Shareholders at the natural gas driller Range Resources narrowly approved a resolution this week calling on the company to review its policy on cutting methane emissions in a vote that advocates say is the first to succeed on the methane issue at an energy company that operates in Pennsylvania.

Like other shareholder resolutions, the vote was nonbinding, but may signal growing public pressure on the state’s natural gas industry to curb leaks of the greenhouse gas that is many times more potent than carbon dioxide in contributing to climate change.

The resolution, which was opposed by the company, was led by the Unitarian Universalist Association, a church pension fund, and was passed by owners of 50.3 percent of the company’s shares.

It called on Range to report on its actions related to methane emissions management, including efforts to “measure, monitor, mitigate, disclose, utilize leak detection and repair” its methods for cutting emissions.

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The shale industry is letting an important resource go up in smoke | Opinion

Patriot-News

By Daniel Doubet

May 22, 2018

Pennsylvania's constitution reads: "The people have a right to clean air, pure water, and to the preservation of the natural, scenic, historic and esthetic values of the environment." 

Yet, presently, the natural gas extraction industry is literally setting fire to public resources, and deny the public a fair share of resources.

The former Obama administration put in place a rule that requires extractors of methane, oil and gas to capture methane emission, fix leaky equipment to capture the gas and keep it from needlessly escaping into the environment. This does two things: prevents the waste of a limited, public resource and ensures royalties are paid in full to the public.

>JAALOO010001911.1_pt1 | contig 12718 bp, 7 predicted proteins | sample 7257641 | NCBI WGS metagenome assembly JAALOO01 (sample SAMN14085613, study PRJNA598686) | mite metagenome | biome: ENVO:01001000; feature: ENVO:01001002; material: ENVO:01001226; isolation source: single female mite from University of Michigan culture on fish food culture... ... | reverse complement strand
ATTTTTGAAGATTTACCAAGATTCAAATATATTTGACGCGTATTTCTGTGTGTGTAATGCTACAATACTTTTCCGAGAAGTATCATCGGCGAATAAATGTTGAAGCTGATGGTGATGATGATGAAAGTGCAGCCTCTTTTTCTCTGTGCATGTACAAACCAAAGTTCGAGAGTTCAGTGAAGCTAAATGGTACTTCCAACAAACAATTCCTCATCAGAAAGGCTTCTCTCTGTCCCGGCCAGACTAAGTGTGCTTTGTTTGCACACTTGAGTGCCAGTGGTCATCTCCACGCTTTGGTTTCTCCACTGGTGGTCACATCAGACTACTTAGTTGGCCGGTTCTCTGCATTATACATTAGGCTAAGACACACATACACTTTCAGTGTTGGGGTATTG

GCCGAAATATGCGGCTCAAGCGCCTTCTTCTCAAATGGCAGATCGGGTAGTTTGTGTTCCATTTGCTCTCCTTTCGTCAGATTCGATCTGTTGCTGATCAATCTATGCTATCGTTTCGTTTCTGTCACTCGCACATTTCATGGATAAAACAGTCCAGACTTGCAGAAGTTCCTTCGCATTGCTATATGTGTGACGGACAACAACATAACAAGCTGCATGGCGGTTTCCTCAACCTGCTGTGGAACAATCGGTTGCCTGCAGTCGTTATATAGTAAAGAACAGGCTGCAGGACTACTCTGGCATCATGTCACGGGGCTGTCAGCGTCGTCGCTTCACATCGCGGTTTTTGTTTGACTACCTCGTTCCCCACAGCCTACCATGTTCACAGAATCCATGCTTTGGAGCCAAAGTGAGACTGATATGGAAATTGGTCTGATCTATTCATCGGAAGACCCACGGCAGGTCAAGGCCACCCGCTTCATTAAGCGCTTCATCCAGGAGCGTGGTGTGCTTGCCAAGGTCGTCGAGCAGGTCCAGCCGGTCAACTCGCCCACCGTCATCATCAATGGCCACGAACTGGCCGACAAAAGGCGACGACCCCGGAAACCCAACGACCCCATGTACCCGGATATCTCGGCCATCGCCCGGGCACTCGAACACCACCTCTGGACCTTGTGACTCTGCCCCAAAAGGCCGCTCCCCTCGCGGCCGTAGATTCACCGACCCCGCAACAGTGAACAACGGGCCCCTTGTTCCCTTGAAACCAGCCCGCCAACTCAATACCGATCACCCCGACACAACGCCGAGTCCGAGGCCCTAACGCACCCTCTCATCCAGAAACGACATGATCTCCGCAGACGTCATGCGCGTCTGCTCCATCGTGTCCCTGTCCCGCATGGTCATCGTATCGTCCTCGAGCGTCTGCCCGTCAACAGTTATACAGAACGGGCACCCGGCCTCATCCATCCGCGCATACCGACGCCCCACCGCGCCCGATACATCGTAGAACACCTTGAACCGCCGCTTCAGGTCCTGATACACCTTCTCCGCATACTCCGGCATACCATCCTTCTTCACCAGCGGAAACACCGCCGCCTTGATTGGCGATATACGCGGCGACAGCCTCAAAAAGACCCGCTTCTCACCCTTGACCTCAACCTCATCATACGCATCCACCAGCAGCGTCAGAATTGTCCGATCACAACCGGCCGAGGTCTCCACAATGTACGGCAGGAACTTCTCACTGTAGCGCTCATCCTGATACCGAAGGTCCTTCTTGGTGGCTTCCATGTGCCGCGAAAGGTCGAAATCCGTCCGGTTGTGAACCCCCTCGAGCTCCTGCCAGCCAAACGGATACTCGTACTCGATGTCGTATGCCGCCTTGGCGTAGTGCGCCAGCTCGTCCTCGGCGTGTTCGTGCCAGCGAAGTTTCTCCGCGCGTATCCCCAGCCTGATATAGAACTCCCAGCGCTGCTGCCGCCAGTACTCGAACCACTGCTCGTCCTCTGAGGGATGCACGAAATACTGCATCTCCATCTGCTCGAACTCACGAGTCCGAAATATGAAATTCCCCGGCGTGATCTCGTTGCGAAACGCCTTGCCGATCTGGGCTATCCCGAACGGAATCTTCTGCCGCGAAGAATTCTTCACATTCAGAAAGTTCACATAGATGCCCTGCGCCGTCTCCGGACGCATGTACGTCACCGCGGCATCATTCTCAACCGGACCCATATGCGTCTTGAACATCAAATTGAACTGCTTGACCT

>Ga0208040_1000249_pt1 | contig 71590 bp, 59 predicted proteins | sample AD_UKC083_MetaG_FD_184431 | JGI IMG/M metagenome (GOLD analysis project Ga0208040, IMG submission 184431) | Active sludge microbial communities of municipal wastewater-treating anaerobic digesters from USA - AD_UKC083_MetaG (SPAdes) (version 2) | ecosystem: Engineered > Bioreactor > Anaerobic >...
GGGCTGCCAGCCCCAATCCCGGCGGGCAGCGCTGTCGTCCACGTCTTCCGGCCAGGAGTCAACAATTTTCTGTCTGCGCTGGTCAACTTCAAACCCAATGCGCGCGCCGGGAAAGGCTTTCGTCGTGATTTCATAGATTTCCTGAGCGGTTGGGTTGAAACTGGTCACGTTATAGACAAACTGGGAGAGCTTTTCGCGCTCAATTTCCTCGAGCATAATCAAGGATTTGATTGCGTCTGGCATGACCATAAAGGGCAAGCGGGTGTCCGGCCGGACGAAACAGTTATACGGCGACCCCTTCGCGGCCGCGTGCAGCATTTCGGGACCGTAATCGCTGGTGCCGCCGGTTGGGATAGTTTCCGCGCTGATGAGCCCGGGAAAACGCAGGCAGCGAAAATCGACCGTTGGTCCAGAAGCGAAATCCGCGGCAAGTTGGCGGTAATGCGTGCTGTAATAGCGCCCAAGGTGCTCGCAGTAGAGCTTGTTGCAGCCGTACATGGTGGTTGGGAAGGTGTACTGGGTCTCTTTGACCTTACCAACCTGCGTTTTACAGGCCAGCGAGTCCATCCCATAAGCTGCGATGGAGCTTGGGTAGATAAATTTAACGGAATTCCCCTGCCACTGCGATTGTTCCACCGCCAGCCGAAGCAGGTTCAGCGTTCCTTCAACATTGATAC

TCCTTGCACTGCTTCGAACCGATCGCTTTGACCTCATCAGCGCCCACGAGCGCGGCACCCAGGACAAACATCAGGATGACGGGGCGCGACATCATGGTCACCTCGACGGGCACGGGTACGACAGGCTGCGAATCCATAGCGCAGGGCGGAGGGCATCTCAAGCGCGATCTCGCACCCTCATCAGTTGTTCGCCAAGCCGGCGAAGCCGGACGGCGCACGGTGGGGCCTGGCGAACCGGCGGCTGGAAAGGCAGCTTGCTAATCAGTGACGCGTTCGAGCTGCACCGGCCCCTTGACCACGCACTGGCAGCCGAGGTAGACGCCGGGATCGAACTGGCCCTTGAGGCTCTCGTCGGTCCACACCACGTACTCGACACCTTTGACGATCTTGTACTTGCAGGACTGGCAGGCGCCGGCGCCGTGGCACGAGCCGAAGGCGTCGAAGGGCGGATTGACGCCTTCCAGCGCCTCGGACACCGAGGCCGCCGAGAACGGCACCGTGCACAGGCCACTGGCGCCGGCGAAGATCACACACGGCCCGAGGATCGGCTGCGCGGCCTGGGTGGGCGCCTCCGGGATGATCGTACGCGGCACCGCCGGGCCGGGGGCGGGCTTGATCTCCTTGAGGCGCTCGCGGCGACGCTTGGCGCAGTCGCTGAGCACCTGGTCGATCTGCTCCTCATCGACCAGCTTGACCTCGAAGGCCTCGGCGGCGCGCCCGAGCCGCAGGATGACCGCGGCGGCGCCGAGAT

Additionally, this rule cuts pollution and protects the air we all breathe. 

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Cleaner air takes all of us working together | Opinion

Patriot-News

By Dan Grossman

April 21, 2018 

Founded by William Penn and the Society of Friends, Pennsylvania has a long and proud history of collaboration.

After all, the most difficult and important compromises that led to the foundation of our nation were hammered out in Philadelphia. The history of the Commonwealth is replete with examples of collaboration to solve vexing problems. Oil and gas should not be the exception. 

My home state, Colorado, has somewhat less historical ties to collaboration.

After all, the Centennial State was settled by hardscrabble miners who were often quick to quarrel over the boundaries of mining claims and homesteads. Even today, the state is riven with divisions over water resources, residential development, and oil and gas. 

But every once in a while, cooler heads prevail and Coloradans sit down at a table and work through differences in the name of compromise and the greater good.

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Poll: Public concern grows over natural gas industry’s environmental impact

StateImpact

By Reid Frazier

April 3, 2018